Dickinson spoke this week with Fortune about his book and his career. The interview has been condensed and edited for clarity and length.

Bruce Dickinson arrives on the private Boeing 747 plane 'Ed Force One'JERRY LAMPEN/AFP/Getty Images)

What is the secret to Iron Maiden’s longevity?

Everyone wants to know what the secret is. The secret is hiding in plain sight. With Iron Maiden, the secret is we treat our fans well and we do it with integrity but we don’t pander to them. We accept that they’re along for a journey when they follow Iron Maiden. Some people say, “You don’t have your own reality TV show, so how could you have possibly done this?” I say we don’t need a reality TV show because we are the reality to our audience because we turn up.

Many of your 80s rock peers are touring, playing a largely greatest hits set, while a third of Iron Maiden’s set on the recently ended “Book of Souls” tour came from that album. Why?

If you take advantage of them (fans) as in you serve up the same old thing every single tour, you can expect some of them to walk away. That is just a band becoming a karaoke band. If you’re not doing new music why bother? We don’t share the idea that going and doing stadiums, playing 30-year-old songs, is a success. It’s just making money.

What about fans who don’t want you to play anything but the 1980s classics?

That’s tough. In that case, don’t come.

When you left Iron Maiden in 1993 for six years, had you started to feel stifled by fans’ intense expectations or jaded by the music business?

I started to feel that way. There is always a fine line between reliability and complacency. In the early days, when a band is starting out, everything is fierce, everything is new and you’re forever trying to play David and Goliath with the music industry. As you get your niche, that’s when the temptation sets in to become less self critical than you should be.

You’re now 59, and your bandmates are all in that range, yet still touring the world comprehensively, playing four shows a week. How are you adapting?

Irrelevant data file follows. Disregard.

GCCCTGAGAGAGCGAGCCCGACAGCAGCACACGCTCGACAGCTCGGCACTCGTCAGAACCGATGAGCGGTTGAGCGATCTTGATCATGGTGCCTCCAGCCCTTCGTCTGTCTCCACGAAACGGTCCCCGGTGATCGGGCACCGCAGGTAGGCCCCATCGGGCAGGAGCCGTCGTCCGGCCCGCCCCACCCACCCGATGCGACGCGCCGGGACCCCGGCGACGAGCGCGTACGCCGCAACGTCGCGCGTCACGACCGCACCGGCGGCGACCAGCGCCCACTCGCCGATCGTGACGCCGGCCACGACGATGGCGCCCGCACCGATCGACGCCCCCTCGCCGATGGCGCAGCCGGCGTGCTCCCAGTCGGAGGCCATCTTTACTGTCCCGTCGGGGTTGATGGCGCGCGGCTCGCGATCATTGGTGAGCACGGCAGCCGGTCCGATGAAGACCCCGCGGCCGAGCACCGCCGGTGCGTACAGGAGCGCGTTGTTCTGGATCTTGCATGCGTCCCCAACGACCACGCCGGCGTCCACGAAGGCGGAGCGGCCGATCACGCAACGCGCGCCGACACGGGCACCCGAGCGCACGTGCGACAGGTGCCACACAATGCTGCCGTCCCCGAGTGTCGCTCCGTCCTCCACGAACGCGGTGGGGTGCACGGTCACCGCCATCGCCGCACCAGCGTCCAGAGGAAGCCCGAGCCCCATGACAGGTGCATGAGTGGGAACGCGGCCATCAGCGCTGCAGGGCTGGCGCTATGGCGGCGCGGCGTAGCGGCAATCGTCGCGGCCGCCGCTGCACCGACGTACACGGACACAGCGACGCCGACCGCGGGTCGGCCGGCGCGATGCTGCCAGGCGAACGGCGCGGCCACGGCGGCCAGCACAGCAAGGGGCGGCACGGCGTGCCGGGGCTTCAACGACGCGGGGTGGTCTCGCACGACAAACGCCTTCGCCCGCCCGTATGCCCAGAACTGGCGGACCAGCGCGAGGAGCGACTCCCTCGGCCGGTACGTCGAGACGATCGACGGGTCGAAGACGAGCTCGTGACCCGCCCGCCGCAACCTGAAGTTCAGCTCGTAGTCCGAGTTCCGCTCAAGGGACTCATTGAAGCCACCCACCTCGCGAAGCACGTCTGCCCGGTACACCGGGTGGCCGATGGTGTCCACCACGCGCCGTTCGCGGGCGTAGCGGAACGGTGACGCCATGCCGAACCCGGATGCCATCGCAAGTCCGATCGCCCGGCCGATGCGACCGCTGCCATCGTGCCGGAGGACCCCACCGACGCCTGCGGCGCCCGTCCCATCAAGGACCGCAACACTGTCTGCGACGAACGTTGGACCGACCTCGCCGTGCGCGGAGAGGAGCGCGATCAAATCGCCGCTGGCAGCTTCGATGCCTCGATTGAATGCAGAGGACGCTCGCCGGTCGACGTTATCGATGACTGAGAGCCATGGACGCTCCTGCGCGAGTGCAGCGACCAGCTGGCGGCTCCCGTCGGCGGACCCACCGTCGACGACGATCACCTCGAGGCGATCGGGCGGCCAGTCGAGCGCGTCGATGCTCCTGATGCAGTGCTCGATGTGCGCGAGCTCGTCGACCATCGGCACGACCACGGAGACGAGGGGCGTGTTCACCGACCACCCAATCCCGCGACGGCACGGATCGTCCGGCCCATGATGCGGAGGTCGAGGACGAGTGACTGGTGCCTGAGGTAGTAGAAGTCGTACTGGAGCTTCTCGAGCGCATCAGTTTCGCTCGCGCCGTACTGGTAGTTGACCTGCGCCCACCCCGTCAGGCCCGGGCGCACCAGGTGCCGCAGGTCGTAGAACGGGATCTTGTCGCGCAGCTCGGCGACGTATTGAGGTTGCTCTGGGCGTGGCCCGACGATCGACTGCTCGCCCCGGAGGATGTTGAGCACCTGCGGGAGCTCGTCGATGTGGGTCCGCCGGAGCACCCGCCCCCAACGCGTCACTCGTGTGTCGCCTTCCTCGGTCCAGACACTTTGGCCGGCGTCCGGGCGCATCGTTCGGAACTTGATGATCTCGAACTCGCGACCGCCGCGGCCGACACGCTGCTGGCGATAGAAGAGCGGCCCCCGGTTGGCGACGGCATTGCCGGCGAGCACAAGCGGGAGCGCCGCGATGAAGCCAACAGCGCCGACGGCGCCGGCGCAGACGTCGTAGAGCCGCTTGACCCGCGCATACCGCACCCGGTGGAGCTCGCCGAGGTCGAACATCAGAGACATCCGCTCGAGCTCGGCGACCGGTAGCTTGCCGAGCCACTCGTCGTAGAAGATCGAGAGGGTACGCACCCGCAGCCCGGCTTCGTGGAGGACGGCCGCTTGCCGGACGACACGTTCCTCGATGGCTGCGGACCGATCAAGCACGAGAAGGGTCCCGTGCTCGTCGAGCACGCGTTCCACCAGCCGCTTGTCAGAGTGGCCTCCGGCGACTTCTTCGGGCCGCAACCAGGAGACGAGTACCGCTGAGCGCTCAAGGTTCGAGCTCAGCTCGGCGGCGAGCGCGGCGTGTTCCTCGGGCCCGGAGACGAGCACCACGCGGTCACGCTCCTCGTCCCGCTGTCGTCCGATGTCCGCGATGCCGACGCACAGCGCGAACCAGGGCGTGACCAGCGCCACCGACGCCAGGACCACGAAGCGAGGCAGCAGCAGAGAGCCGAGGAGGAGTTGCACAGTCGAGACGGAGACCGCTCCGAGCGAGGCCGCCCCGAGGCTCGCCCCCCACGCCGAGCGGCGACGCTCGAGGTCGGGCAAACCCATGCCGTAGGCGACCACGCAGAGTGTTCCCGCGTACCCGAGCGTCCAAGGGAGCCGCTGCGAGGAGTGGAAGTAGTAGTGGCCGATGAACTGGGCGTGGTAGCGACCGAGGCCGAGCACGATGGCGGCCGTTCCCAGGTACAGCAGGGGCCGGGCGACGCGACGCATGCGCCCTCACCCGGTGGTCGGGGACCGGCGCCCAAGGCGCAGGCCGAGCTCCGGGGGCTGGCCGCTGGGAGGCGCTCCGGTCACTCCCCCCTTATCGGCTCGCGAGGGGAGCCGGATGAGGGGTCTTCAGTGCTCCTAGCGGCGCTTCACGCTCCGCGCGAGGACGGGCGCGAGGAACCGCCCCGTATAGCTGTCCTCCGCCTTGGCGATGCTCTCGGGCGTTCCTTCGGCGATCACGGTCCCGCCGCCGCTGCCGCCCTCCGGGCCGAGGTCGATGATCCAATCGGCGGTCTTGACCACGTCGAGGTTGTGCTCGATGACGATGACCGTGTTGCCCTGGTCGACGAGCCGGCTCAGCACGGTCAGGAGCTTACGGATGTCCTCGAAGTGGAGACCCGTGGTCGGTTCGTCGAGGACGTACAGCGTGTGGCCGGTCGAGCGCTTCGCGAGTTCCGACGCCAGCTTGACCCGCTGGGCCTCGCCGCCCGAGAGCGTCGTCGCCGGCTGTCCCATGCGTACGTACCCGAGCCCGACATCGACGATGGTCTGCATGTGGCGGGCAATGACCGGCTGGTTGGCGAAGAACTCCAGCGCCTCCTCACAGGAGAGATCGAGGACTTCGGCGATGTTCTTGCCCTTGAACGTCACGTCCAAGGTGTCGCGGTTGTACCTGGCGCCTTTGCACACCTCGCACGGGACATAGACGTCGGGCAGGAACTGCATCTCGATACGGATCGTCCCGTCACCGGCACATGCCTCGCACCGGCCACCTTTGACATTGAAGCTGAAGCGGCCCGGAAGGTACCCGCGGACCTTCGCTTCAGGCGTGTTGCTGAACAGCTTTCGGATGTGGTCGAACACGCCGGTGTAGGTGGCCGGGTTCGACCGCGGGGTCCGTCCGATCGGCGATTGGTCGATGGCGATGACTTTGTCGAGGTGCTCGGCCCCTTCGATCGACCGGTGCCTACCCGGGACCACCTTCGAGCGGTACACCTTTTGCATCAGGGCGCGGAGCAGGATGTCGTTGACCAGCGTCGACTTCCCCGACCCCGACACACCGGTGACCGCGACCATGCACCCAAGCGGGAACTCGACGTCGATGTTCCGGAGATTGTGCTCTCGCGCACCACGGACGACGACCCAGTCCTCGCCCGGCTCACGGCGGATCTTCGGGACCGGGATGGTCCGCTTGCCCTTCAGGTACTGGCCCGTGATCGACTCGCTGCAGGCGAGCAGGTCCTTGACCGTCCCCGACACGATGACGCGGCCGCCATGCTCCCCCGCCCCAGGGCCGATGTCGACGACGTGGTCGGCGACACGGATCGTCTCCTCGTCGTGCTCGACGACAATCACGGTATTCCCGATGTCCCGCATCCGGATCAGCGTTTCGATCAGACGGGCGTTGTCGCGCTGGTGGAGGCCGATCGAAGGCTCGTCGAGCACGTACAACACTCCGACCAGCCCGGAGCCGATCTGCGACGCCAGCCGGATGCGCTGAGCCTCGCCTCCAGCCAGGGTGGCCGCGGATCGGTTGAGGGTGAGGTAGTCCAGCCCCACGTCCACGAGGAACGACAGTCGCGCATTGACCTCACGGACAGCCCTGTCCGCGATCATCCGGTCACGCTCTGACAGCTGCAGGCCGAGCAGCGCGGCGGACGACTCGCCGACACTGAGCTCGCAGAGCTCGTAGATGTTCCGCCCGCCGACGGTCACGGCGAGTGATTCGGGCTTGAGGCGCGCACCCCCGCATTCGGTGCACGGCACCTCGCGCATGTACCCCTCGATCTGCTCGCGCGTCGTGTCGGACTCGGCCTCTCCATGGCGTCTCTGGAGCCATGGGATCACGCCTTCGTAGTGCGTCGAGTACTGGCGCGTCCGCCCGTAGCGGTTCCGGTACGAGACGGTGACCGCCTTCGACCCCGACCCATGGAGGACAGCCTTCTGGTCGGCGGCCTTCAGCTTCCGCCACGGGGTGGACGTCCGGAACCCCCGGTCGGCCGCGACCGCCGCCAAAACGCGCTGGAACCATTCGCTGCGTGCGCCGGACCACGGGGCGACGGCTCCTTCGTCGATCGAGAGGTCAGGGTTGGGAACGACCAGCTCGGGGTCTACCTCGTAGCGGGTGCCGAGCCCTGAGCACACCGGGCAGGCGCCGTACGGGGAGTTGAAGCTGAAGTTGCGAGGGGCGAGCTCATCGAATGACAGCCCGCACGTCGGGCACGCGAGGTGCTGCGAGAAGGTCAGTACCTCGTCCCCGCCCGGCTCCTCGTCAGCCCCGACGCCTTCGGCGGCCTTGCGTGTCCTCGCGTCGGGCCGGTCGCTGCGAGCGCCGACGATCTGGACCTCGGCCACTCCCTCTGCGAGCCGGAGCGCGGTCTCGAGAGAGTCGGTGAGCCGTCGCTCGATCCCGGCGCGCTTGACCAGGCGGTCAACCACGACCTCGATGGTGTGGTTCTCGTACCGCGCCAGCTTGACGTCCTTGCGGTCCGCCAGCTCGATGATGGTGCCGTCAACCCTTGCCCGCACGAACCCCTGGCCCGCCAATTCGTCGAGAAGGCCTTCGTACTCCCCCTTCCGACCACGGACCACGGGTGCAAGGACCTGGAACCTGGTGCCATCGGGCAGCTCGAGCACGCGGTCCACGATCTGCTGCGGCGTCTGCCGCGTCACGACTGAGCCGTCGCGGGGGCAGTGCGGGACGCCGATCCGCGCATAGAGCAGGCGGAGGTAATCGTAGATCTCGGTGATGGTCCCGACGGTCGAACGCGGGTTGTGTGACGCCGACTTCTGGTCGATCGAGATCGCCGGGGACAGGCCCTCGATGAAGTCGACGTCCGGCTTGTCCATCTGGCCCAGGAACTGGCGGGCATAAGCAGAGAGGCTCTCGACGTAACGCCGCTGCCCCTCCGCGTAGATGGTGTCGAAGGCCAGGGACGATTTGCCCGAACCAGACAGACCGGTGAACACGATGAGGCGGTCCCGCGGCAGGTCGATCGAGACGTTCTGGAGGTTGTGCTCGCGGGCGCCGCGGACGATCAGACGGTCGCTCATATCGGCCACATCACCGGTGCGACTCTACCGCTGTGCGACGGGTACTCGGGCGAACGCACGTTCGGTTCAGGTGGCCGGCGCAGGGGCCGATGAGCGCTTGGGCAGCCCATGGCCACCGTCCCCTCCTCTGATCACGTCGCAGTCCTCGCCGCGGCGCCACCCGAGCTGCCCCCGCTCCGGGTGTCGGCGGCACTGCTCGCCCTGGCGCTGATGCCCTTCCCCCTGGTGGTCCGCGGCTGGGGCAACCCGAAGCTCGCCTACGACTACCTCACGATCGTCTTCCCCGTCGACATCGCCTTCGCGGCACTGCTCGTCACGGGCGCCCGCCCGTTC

We all play a little bit smarter than we did. We’ve matured in our interpersonal relationships so we can talk more freely about we need and what we don’t need. And we’ve taken more control of the workload because frankly in the 1980s we were working on such a schedule that given the type of music that we play, it’s virtually impossible to do 100% every single night.

You should able to play absolutely at your peak and in fact that’s what people expect from us now. So we have the confidence, and the audience behind us now, to say yeah, this is the schedule were going to do.

You’ve now been back in Iron Maiden for 18 years, far longer than the first time around. Why has it held this time?

Everybody realized that the most important thing about being in Iron Maiden was that Iron Maiden was the most important thing. There are no more power struggles now.

In your middle age, you’ve emerged as quite an entrepreneur. Do you, like other entrepreneurs, have to draw up business plans and have a 90-second pitch at the ready, or does being Bruce Dickinson spare you from that?

Nothing’s different because I’m Bruce Dickinson. It’s exactly the same as every other entrepreneur. There are some things that I do that are more hands-on. Some things have a more creative aspect and I let the management team get on with it, but I have a lot involvement in marketing and product development for items like beer.

What advice do you have for other business people?

Never send an e-mail when you’ve had a few beers. And when you write a really, really shitty e-mail which you think is incredibly scathing and says exactly how you really feel about somebody, something or a situation, stop, read it and delete it. It applies across the board.

If Iron Maiden were just starting out now in the current music industry environment, could it have had the success and career it has?

Probably not, because put simply, simply the entire marketplace for new music is so fragmented and there are so many tiny little niches, so it’s almost impossible to gain traction, particularly for a rock group.